When she was 18 she could be seen at auctions, buying hyperrealist artists with her sister Lorraine. The vision of the two beautiful sisters, one dark and one blond, was striking, and this is the image I always kept of Annabelle d’Huart. After being an arts photographer in New York and a collaborator of architect Ricardo Bofill in the 1980’s, she is now a full time artist with an overwhelming variety of supports.
After spending four years at the Sèvres porcelain workshops, creating jewelry in ceramics on a maritime theme and tableware, she is now working out of a fancy studio on place de l’Odéon, in the Latin quarter.
Her exhibition at Piasa Auctioneers last month made me curious of her versatility and I fell in love with Annabelle’s microscopic drawings on giant canvases. Done on Korean paper and with HB pencils, they are poetic and forceful, they let you evade yourself in another world.
But what I saw, when I went to visit her studio, were huge drawings of ribbons in multicolor pencil, the “Shitao” series, which she describes as a tribute to a Tibetan priest she studied with, who trains you to temperate your moods and your emotions, teaches harmony. He was called “Shitao, the pumpkin monk”.
They are drawn on a canvas covered with blanc de Meudon, a material she used in Sèvres and they are inspired by Piero della Francesca’s fluidity of light. They are drawn in a bichromy of cold and hot colors and these huge canvases are covered in tiny pencil strikes. They are very soothing.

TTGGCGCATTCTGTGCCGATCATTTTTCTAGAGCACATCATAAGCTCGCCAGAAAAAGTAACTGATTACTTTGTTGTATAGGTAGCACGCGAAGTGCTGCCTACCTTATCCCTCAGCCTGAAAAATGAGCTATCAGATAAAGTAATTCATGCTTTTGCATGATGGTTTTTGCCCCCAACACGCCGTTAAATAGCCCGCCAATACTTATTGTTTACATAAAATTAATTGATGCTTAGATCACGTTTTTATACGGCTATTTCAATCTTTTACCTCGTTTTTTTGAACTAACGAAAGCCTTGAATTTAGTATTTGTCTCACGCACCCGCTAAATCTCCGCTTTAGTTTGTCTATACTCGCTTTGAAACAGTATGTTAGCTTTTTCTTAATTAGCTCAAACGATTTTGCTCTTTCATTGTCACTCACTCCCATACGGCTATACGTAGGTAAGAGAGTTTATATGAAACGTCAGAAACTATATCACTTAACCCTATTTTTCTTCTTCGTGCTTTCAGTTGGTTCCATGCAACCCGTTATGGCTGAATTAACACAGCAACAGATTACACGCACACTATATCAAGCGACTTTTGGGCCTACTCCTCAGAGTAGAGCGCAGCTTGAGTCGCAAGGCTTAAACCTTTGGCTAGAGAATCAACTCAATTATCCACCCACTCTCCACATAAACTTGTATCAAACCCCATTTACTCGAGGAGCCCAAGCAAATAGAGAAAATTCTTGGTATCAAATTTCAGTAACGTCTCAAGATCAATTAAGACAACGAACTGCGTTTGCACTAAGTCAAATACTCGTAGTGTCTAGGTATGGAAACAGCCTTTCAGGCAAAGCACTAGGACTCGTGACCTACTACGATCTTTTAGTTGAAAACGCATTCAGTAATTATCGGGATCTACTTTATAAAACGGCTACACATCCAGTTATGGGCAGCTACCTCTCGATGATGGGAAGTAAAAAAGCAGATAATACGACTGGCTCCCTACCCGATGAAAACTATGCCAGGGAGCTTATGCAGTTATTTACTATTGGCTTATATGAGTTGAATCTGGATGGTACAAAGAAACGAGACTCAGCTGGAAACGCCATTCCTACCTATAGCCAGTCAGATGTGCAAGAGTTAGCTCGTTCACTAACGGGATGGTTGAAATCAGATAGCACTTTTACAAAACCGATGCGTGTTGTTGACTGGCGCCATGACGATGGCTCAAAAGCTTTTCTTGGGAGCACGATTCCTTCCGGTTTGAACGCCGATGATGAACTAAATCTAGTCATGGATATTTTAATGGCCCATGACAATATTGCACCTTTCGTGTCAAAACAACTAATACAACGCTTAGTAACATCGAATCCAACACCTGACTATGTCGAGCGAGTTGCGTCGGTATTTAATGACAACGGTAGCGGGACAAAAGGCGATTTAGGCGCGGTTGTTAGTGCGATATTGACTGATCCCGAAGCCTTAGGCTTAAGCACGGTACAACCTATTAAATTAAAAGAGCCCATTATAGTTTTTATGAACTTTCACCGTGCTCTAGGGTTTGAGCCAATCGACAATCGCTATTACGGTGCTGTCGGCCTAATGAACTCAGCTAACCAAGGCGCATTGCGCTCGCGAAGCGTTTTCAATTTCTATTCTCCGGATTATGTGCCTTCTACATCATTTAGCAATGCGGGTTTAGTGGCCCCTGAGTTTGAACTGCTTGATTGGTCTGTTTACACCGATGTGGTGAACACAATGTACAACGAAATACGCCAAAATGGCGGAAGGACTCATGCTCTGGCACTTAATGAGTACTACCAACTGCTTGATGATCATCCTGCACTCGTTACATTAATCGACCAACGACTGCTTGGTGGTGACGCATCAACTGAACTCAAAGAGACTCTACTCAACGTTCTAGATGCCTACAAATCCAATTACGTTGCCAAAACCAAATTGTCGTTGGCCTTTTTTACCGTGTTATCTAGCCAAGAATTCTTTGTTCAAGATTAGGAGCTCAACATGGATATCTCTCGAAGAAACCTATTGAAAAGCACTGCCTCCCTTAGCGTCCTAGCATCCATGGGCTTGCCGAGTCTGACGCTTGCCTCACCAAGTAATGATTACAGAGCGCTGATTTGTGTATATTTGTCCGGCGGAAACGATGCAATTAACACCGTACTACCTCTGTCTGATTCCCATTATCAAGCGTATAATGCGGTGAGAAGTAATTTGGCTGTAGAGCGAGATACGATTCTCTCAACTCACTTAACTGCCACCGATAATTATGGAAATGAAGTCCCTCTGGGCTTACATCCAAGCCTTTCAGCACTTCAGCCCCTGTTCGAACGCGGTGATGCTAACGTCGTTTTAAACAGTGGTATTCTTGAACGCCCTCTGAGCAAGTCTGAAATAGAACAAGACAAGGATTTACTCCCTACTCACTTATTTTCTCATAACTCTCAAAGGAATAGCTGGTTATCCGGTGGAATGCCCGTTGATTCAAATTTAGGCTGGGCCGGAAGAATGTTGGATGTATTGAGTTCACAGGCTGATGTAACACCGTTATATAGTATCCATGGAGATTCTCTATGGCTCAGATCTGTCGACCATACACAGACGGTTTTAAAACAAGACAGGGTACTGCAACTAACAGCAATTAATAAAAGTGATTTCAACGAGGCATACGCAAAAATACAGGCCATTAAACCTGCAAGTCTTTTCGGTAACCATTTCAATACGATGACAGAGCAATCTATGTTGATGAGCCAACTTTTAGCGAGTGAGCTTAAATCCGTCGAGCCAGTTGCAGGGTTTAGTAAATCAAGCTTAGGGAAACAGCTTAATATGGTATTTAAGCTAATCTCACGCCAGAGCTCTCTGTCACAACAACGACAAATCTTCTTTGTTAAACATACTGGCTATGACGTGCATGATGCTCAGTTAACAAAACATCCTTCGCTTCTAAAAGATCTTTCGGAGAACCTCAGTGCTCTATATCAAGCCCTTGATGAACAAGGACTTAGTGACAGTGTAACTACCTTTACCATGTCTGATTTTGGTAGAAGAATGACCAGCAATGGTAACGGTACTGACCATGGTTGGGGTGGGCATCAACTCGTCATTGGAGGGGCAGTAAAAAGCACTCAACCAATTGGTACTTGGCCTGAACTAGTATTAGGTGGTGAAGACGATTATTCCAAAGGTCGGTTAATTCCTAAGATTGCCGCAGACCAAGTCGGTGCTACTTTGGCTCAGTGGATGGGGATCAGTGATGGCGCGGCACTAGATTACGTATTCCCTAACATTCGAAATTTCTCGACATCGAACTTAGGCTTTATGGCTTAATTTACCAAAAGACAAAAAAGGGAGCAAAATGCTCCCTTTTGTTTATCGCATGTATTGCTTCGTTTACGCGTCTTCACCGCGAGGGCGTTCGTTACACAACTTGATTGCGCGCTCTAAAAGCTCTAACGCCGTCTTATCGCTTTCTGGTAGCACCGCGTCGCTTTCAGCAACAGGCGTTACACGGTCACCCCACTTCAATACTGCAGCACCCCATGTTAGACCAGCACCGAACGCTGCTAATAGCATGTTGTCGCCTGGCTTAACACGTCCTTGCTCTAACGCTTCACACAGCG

As is her private apartment above, where she shows me her sculpted jewels, her photographies and more intimate drawings. Her career included designing jewelry for Karl Lagerfeld in 2000 at Chanel, and for Yohji Yamamoto in 2007. She is preparing a book of photographs of all the great artists of the 70’s in New York, Robert Ryman, Dan Flavin, Donal Judd, whom she met in their studios as a very young photographer.
When she exhibited at gallery Pixi-Poliakoff, she was showing stellar constellations. For her work is often inspired by science and photography of the sky or of underwater worlds.
Rarely have I met someone so dedicated to her art, with such versatility.
Working with her on an object must be a fascinating experience and if you are curious, she can be reached at firstname.lastname@example.org .
(Some of her jewelry can be found at 107 Rivoli, the Musée des Arts décoratifs’s shop)
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